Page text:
Nursing Global Services Learning In Education

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Global Learning Services In Nursing Education

What Global Service Learning,High impact Nursing Programs,Impact of Global Services Learning,Global Learning Services for Evaluation.

What Global Service Learning,High impact Nursing Programs,Impact of Global Services Learning,Global Learning Services for Evaluation.

What Global Service Learning

    Global service learning (GSL) refers to experiential educational programs in which students are immersed in another community and culture, providing meaningful service in collaboration with a partner community. GSL can take place "around the corner and across the globe." Emphasis is placed on both the learning (student focused) and service (community partner-focused) aspects of programs.

High impact Nursing Programs

    CSL programs are high impact educational programs (Kuh, 2008) that involve collaboration among schools of nursing (SON), partner communities, and participants/students. Driving forces for GSL participation include benefits to participants, service to the partner community, and alignment with university/ institutional mission and vision. Although nurses have a long history of providing service at both the local and international levels. the term GSL is new to nursing education. 

    Defining GSL and its application in nursing education are critical as nursing establishes its role in service to the global community.There has been an increase in interest and participation in global programs in SON over the past decade (McKinnon & McNelis, 2013). GSL educators work with administrators, colleagues, students, and partner communities, demonstrating competency in the areas of program development, relationship building, and coursework adaptation. 

    Coursework may be an extension of an existing class or may be specially designed for a non SON credit course. Educators are challenged to find a balance between the educational needs of students and service needs of the partner community.Global experiences are not defined by geographic boundaries but are inclusive of experiences in which participants are completely immersed in another community and culture. Global partners include culturally, and often linguistically, distinct communities within one's home country, as well as internationally.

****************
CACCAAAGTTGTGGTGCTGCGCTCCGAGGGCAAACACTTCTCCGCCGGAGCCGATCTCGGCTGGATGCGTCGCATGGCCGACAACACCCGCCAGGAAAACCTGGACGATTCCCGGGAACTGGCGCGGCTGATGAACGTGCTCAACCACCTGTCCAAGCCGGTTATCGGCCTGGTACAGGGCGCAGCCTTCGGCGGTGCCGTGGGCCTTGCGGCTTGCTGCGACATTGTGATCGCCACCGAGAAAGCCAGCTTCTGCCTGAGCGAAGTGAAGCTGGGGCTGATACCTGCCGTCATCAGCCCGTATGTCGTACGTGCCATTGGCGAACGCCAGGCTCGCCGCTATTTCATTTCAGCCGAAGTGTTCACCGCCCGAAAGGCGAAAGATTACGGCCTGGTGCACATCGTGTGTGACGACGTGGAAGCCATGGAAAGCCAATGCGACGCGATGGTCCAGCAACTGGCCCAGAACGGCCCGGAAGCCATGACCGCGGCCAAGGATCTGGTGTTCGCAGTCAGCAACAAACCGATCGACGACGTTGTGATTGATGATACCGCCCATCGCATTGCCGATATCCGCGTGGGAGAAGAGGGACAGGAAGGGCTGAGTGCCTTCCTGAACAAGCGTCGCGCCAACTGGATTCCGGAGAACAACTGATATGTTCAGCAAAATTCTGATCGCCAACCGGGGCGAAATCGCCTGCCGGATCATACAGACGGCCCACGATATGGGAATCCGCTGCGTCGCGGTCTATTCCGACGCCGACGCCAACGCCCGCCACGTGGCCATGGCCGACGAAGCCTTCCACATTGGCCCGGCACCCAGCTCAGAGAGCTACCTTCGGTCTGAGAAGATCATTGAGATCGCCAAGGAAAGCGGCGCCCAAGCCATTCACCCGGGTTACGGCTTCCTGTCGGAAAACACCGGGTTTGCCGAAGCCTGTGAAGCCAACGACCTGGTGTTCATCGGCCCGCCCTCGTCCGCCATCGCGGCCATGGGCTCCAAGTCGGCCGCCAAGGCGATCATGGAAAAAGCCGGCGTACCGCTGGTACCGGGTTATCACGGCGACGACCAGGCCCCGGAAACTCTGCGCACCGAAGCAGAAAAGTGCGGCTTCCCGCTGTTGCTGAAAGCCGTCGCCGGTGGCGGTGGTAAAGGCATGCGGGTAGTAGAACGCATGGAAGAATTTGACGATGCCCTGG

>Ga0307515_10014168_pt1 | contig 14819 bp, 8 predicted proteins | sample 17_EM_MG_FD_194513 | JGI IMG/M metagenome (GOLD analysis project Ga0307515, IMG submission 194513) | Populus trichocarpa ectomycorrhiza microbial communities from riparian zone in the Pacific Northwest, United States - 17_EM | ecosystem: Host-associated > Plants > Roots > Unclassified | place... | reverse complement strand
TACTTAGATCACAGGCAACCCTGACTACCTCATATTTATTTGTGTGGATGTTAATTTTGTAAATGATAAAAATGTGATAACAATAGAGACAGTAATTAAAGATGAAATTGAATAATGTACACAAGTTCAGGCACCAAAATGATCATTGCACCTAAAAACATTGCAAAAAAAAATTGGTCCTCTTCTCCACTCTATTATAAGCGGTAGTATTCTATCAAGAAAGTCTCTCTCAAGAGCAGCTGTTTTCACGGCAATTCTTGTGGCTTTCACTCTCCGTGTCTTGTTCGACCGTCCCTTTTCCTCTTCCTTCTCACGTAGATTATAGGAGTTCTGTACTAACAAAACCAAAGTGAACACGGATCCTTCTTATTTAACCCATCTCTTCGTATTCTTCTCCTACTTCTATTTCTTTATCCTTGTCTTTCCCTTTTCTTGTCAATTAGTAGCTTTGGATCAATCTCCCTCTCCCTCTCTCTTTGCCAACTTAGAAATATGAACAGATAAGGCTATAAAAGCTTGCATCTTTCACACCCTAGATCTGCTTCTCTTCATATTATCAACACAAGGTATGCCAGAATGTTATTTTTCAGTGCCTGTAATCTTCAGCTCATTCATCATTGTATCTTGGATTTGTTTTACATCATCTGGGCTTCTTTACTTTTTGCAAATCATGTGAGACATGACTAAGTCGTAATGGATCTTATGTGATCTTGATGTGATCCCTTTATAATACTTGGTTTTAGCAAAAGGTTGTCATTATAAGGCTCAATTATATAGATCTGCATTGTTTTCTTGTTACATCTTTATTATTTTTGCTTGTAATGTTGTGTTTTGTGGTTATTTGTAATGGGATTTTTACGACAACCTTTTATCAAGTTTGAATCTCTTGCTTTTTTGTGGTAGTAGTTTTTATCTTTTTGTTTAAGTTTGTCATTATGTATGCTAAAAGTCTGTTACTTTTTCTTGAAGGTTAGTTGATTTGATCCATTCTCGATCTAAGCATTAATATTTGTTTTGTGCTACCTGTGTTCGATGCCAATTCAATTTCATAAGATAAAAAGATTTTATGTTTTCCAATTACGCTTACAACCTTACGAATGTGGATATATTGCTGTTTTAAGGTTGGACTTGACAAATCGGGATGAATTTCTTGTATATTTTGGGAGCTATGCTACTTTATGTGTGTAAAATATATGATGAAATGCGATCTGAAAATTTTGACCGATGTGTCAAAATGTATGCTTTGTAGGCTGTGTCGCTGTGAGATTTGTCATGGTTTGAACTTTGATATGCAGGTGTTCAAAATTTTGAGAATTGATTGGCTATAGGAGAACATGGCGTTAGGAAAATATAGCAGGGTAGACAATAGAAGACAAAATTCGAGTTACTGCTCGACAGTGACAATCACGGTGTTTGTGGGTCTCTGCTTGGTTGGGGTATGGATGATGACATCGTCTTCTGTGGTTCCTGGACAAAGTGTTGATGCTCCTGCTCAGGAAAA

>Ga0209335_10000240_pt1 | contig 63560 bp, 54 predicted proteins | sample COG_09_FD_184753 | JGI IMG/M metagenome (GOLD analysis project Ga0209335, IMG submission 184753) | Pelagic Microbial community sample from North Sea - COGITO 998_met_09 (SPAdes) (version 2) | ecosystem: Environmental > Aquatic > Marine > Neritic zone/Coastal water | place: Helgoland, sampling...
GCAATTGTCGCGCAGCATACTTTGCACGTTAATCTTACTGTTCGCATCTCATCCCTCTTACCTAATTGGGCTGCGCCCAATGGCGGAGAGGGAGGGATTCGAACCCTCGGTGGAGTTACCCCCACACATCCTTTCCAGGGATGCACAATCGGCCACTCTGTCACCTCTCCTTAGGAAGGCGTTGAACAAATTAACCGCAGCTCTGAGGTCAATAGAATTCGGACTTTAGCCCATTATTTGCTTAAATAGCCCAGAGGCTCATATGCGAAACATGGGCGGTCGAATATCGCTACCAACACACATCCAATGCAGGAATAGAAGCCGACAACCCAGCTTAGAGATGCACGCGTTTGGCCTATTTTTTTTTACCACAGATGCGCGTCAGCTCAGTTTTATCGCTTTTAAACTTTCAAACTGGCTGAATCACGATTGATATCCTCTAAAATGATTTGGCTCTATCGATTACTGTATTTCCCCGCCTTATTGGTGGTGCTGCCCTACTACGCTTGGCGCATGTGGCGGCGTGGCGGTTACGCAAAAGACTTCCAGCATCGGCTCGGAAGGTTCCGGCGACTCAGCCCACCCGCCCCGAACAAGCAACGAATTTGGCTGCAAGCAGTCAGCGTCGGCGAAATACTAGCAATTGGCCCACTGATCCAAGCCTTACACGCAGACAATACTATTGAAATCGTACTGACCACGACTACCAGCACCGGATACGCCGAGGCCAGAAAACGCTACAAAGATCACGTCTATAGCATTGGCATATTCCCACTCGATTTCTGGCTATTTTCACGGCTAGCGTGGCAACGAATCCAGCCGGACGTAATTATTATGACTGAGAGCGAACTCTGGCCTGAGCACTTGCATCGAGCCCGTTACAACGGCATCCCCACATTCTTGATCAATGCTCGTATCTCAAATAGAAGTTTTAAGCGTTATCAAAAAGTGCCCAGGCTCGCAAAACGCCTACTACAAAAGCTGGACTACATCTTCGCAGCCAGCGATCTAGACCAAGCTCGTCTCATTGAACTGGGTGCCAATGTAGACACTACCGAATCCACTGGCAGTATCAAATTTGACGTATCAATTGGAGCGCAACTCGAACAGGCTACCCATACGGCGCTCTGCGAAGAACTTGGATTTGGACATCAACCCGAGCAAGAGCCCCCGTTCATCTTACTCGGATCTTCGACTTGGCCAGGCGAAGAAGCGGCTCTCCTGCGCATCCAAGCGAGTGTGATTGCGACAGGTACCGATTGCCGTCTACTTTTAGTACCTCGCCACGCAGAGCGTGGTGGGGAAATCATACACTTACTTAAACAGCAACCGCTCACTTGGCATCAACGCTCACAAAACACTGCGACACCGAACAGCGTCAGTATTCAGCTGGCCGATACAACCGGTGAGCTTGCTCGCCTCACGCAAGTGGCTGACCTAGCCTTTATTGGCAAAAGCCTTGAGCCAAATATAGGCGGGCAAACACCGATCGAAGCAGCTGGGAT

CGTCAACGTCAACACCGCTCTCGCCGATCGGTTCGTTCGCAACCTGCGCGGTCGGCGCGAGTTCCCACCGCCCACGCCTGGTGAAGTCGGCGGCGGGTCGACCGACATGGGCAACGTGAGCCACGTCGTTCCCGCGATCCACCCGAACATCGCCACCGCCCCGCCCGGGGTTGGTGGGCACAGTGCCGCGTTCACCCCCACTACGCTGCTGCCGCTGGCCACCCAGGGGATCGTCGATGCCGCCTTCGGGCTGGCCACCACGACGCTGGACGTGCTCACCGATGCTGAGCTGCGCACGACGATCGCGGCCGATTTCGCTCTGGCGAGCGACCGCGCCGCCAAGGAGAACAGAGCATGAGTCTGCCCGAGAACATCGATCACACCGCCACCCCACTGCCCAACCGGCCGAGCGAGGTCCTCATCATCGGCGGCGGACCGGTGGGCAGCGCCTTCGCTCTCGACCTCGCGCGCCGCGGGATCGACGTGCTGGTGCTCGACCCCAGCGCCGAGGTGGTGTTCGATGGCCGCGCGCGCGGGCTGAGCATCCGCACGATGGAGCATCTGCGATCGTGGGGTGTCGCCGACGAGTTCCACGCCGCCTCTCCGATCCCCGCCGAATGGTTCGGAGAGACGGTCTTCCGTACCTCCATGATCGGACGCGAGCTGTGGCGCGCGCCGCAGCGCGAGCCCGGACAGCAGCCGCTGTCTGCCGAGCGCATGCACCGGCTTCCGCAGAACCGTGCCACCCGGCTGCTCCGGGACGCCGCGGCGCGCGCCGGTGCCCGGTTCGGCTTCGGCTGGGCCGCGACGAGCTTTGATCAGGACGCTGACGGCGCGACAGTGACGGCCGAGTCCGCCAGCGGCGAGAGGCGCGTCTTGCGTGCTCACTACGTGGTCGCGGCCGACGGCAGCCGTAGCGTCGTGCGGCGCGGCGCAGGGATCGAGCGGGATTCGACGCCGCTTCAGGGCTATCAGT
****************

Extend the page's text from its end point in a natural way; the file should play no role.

Most often, GSL programs focus on low-resource/marginalized communities. In order to ensure relevance and sustainability of programs, community members must drive the focus of service activities and are involved in each step of program planning and implementation. Smith, Fitzpatrick and Hoyt-Hudson (2011) emphasize the importance of stakeholder involvement in global program development, stating, " local knowledge is a crucial input to the design and implementation of interventions" (p. 258) Learners in GSL programs may include students in nursing programs and/or practicing nurses participating in continuing education programs. 

    GSL provides a means of enhancing students' ability to become productive and engaged members of the global community (Tremethick & Smit, 2009). The ever-increasing multicultural population in the United States poses a significant challenge to nurses providing individualized and holistic care to their patients. This requires nurses to recognize and appreciate cultural differences in health care values, beliefs, and customs (Maier Lorentz, 2008). GSL participation leads to beneficial outcomes such as increased cultural awareness, enhanced civic engagement (Edmonds, 2012), self efficacy, and a global nursing perspective.

    An example of a local GSL experience is as follows: Nursing students in a community health practicum are assigned to work in an inner-city program for recent immigrants. Collaborating with community leaders and local resource agencies, students address childhood nutrition issues by providing the following services: implementing a "train-the-trainer" program for indigenous healers enlisting the efforts of local stores to provide options for culturally relevant, low cost nutritional foods; engaging representatives from the local food bank and farmer's market; and coordinating a health fair with representation from agencies such as after-school activity programs.